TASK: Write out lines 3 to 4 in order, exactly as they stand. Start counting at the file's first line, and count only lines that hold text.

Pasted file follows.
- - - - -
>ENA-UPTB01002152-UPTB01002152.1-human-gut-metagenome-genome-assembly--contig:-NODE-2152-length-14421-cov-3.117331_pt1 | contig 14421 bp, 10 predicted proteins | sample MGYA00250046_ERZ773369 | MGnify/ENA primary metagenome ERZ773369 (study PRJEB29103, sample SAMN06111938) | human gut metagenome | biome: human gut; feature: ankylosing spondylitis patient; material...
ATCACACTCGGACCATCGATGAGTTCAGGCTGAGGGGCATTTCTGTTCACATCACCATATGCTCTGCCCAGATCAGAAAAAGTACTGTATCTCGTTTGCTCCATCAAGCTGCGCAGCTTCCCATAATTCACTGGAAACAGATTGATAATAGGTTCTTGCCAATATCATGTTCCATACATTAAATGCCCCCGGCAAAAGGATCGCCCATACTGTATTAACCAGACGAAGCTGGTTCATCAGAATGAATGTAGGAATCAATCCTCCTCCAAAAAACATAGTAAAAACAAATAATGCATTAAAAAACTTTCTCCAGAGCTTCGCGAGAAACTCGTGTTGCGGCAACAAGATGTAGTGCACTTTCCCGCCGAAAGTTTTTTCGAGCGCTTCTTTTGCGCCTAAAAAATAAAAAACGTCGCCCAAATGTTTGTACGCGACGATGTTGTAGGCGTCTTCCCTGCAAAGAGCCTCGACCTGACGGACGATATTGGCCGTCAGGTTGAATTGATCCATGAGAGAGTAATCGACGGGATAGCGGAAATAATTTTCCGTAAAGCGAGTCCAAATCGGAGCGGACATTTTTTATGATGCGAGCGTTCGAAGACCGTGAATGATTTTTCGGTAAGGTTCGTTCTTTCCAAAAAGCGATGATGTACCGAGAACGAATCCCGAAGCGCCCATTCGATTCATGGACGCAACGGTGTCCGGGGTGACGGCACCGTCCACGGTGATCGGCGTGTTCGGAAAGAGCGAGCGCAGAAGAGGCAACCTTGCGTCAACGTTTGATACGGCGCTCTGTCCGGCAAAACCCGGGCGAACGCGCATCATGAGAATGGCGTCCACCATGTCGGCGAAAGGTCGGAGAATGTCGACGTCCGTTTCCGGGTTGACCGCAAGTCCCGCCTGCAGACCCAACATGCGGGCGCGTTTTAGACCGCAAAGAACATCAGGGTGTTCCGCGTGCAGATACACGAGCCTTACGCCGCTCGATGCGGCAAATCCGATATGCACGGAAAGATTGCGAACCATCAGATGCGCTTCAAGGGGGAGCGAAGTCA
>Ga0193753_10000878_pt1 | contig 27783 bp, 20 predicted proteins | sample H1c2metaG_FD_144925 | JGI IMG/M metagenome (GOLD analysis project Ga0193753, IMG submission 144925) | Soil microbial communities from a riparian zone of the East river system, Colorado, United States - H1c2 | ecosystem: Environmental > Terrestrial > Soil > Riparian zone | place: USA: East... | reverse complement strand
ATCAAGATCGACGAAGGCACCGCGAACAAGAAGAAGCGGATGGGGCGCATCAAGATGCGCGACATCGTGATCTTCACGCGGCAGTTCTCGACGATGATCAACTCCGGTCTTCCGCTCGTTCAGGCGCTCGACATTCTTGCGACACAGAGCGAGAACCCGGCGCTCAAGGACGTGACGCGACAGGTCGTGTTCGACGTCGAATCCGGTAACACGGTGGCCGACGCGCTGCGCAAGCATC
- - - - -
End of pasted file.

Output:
>Ga0193753_10000878_pt1 | contig 27783 bp, 20 predicted proteins | sample H1c2metaG_FD_144925 | JGI IMG/M metagenome (GOLD analysis project Ga0193753, IMG submission 144925) | Soil microbial communities from a riparian zone of the East river system, Colorado, United States - H1c2 | ecosystem: Environmental > Terrestrial > Soil > Riparian zone | place: USA: East... | reverse complement strand
ATCAAGATCGACGAAGGCACCGCGAACAAGAAGAAGCGGATGGGGCGCATCAAGATGCGCGACATCGTGATCTTCACGCGGCAGTTCTCGACGATGATCAACTCCGGTCTTCCGCTCGTTCAGGCGCTCGACATTCTTGCGACACAGAGCGAGAACCCGGCGCTCAAGGACGTGACGCGACAGGTCGTGTTCGACGTCGAATCCGGTAACACGGTGGCCGACGCGCTGCGCAAGCATC